3. Halberg, N., Henriksen, M., Söderhamn, N., Stallknecht, B., Ploug, T., Schjerling, P., & Dela, F. (2005). Effect of intermittent fasting and refeeding on insulin action in healthy men. Journal of Applied Physiology, 99(6), 2128-2136.

  4. Penner, E. A., Buettner, H., & Mittleman, M. A. (2013). The impact of marijuana use on glucose, insulin, and insulin resistance among US adults. The American journal of medicine, 126(7), 583-589.

  5. Rodondi, N., Pletcher, M. J., Liu, K., Hulley, S. B., & Sidney, S. (2006). Marijuana use, diet, body mass index, and cardiovascular risk factors (from the CARDIA study). The American journal of cardiology, 98(4), 478-484.

  6. Smit, E., & Crespo, C. J. (2001). Dietary intake and nutritional status of US adult marijuana users: results from the Third National Health and Nutrition Examination Survey. Public health nutrition, 4(03), 781-786.

  7. Le Strat, Y., & Le Foll, B. (2011). Obesity and cannabis use: results from 2 representative national surveys. American journal of epidemiology, kwr200.

  8. Bancks, M. P., Pletcher, M. J., Kertesz, S. G., Sidney, S., Rana, J. S., & Schreiner, P. J. (2015). Marijuana use and risk of prediabetes and diabetes by middle adulthood: the Coronary Artery Risk Development in Young Adults (CARDIA) study. Diabetologia, 58(12), 2736-2744.

  9. American Diabetes Association. (2015). 2. Classification and diagnosis of diabetes. Diabetes care, 38(Supplement 1), S8-S16.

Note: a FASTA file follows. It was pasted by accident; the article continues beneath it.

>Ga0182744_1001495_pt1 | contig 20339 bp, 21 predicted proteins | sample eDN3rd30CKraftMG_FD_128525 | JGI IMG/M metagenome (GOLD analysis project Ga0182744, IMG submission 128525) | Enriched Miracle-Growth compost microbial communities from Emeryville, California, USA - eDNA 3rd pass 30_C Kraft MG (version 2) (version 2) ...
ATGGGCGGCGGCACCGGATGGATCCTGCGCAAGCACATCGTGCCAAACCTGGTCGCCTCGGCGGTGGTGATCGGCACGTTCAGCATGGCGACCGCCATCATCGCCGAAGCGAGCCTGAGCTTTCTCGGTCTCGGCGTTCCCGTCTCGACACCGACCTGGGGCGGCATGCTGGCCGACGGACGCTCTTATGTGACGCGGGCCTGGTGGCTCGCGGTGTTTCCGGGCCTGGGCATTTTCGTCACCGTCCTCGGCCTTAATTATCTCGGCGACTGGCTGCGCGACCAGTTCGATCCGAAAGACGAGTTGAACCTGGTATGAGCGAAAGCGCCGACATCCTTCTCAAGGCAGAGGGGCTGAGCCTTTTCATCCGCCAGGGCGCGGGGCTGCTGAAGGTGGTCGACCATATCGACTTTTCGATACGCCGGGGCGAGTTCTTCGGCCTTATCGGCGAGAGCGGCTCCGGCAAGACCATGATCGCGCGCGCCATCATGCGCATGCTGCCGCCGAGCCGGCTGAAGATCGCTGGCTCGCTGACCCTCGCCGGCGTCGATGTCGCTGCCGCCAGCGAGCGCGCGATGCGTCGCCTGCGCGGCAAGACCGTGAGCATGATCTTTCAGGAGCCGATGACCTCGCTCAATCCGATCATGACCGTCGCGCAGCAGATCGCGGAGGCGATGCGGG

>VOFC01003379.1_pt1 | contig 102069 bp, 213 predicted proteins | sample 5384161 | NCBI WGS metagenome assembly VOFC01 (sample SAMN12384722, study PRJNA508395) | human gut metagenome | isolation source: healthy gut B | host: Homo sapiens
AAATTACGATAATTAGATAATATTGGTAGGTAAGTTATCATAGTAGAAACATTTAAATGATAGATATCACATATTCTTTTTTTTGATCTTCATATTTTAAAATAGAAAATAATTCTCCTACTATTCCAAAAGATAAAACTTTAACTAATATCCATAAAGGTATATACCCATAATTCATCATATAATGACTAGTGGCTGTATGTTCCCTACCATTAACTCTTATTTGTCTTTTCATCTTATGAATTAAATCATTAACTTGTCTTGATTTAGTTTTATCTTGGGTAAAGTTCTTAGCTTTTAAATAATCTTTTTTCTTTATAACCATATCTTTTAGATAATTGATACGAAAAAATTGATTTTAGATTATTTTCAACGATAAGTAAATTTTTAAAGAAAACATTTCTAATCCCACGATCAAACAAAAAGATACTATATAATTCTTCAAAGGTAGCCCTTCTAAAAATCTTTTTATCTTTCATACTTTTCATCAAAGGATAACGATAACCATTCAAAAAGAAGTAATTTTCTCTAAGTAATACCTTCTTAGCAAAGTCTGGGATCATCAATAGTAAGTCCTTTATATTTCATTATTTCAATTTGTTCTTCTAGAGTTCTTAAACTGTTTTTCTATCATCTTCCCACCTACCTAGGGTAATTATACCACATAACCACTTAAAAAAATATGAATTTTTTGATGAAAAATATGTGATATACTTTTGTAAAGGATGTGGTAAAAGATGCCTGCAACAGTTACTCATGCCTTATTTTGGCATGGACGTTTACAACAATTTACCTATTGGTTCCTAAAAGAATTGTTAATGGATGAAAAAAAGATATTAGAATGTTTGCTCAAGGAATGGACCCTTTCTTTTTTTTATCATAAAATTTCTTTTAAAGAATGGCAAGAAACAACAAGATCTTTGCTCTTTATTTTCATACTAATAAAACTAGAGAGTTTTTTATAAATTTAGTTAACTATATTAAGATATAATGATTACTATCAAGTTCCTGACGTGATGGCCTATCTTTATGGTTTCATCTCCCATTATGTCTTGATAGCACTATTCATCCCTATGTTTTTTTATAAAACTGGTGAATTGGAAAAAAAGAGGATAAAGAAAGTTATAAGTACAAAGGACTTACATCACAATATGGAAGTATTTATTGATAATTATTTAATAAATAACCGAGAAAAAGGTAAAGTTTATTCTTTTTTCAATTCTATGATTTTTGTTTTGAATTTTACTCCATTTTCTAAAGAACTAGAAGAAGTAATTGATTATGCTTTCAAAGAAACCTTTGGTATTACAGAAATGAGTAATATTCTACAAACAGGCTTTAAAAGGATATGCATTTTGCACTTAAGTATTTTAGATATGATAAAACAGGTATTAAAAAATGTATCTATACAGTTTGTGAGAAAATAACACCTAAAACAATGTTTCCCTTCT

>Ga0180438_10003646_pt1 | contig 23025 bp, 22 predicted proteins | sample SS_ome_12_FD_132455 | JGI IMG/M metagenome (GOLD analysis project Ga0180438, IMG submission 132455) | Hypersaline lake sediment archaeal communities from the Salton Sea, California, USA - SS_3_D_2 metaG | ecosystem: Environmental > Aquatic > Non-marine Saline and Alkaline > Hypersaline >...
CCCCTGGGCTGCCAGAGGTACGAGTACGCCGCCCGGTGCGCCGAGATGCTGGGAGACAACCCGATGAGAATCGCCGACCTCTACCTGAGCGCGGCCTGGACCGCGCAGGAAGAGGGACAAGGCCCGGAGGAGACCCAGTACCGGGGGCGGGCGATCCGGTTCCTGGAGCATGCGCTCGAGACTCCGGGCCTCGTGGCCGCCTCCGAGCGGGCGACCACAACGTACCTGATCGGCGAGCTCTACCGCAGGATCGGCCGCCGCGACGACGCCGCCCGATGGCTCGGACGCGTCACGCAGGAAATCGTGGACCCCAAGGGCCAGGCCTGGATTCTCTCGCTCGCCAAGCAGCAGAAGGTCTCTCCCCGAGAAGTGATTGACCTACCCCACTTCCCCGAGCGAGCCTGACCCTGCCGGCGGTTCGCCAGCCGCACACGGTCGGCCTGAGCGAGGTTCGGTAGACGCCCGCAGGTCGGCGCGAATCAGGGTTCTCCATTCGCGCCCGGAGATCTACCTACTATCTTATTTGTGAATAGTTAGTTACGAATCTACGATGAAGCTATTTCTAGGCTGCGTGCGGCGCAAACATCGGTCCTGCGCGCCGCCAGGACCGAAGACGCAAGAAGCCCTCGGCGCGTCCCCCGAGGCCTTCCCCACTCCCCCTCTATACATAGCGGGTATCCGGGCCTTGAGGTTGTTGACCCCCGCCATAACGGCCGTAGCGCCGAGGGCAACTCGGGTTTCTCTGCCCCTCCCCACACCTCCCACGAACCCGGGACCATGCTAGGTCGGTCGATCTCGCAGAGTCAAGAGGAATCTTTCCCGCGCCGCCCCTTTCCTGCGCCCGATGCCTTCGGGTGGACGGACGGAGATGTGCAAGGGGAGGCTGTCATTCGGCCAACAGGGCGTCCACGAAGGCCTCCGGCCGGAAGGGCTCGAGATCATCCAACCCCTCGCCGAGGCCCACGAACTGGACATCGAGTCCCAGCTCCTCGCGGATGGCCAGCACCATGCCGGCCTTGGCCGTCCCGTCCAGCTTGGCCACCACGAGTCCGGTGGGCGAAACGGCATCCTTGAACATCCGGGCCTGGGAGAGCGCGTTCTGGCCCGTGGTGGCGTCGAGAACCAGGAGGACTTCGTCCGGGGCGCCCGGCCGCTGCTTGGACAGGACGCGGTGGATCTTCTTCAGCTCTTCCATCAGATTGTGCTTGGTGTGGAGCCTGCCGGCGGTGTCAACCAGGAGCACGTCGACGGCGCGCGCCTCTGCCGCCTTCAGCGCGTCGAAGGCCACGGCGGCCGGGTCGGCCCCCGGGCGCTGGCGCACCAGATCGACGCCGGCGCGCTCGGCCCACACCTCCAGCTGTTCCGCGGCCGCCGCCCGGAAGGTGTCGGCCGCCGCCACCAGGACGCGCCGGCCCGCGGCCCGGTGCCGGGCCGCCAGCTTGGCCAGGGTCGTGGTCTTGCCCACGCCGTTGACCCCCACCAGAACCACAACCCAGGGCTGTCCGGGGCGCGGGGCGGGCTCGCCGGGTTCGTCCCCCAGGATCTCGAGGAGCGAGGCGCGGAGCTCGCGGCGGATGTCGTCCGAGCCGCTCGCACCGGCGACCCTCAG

10. Muniyappa, R., Sable, S., Ouwerkerk, R., Mari, A., Gharib, A. M., Walter, M., ... & Kunos, G. (2013). Metabolic effects of chronic cannabis smoking. Diabetes Care, 36(8), 2415-2422.

  11. Julien, R. M. (2013). A primer of drug action: A concise nontechnical guide to the actions, uses, and side effects of psychoactive drugs, revised and updated. Holt Paperbacks.

  12. Kirkham, T. C. (2009). Cannabinoids and appetite: food craving and food pleasure. International Review of Psychiatry, 21(2), 163-171.

  13. Klumpers, L. E., Cole, D. M., Khalili-Mahani, N., Soeter, R. P., te Beek, E. T., Rombouts, S. A., & van Gerven, J. M. (2012). Manipulating brain connectivity with δ 9-tetrahydrocannabinol: a pharmacological resting state FMRI study. Neuroimage, 63(3), 1701-1711.

  14. National Institute on Drug Abuse, & United States of America. (1995). Marijuana: Facts Parents Need to Know.